Flooding’s cost-benefit analysis
We’re hoping that last week was the crescendo of this summer’s flash flooding.
We know from the initial reports that dozens of homes had water damage from the floods and that there’s a lot of landscaping that is now downstream from where it once was.
We also understand that the new Federal Emergency Management Agency flood maps will be available soon.
The flash flooding and the FEMA maps have come to a confluence in the minds of many who believe there should be some correlation between where it floods and what’s shown on the maps.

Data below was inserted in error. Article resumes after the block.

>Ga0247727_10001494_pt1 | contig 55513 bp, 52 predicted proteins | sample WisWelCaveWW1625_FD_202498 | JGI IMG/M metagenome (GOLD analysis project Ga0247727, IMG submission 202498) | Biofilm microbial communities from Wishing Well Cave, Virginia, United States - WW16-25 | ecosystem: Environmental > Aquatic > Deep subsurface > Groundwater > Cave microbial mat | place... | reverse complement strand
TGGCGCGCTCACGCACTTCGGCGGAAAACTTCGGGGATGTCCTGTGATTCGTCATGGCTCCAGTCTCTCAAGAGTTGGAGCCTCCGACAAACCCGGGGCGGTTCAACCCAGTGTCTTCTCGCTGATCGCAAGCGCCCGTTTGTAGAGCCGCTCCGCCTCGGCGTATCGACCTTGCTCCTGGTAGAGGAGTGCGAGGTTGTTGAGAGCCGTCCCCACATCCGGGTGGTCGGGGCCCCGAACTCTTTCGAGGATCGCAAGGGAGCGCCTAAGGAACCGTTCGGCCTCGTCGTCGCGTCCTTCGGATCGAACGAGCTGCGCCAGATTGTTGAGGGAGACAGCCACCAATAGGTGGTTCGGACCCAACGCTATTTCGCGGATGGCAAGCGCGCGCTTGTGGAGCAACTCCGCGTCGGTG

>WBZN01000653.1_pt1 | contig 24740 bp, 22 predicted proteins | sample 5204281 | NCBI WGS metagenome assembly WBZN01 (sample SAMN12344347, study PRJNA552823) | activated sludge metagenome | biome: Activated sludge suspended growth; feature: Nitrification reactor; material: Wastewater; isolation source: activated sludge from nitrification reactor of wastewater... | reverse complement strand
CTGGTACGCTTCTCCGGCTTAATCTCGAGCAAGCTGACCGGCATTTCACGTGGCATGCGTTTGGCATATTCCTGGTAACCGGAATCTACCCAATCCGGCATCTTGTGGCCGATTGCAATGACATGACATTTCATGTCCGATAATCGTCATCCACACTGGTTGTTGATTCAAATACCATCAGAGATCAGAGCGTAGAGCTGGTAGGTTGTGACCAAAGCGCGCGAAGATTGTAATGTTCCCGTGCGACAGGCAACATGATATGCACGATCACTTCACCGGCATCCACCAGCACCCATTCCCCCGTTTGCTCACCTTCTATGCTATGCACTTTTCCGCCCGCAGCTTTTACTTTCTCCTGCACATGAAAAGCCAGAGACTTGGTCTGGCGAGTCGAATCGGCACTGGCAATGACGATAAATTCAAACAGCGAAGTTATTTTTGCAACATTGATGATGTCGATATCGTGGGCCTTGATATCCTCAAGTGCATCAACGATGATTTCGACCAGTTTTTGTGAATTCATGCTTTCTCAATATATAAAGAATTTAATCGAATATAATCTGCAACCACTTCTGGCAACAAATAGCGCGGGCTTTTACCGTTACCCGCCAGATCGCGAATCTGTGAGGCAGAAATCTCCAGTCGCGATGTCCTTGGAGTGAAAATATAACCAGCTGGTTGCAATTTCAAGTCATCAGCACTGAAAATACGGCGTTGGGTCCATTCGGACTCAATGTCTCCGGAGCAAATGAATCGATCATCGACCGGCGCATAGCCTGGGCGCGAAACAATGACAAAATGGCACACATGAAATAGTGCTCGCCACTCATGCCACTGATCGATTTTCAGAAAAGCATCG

But neither FEMA’s flood maps nor flood insurance are designed to deal with our alluvial fan flooding. They’re designed to deal with the type of flooding where people’s homes float off, and then only to put those homes back where they were, so they can float off again.
The homes along the periphery of Carson Valley are built on thousands of feet of sediment washed out of the mountains over millennia.
That process isn’t going to stop because people built houses there unless people build something to make it stop, but that’s going to cost lots of money.
It will be up to residents to determine whether it’s cheaper to take collective action, or continue to do what they’re doing now, where some of them must conduct their own repairs each time it floods.
The likelihood that their answer will be the latter increases each day that passes without another flood.